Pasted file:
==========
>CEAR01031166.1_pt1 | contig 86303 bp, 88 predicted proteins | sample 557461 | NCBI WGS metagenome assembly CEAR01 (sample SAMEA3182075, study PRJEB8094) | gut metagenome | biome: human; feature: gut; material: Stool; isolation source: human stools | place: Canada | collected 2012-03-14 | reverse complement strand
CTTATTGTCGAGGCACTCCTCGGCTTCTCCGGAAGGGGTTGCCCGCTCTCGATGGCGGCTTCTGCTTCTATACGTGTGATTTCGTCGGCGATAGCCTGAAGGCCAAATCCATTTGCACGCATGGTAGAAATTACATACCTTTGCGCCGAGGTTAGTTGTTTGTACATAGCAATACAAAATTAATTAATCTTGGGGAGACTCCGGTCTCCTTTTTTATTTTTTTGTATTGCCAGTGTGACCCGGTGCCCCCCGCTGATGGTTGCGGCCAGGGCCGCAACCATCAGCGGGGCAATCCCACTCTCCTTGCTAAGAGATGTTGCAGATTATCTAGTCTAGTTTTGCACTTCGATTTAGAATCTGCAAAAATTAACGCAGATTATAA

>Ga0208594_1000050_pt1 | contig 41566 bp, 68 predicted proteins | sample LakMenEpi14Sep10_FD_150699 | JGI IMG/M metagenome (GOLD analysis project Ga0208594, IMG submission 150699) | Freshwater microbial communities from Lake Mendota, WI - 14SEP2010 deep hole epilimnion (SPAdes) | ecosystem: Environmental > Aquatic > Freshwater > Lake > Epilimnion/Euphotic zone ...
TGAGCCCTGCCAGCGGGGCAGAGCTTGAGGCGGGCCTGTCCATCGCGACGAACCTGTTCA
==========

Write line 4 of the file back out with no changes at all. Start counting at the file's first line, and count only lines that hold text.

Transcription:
TGAGCCCTGCCAGCGGGGCAGAGCTTGAGGCGGGCCTGTCCATCGCGACGAACCTGTTCA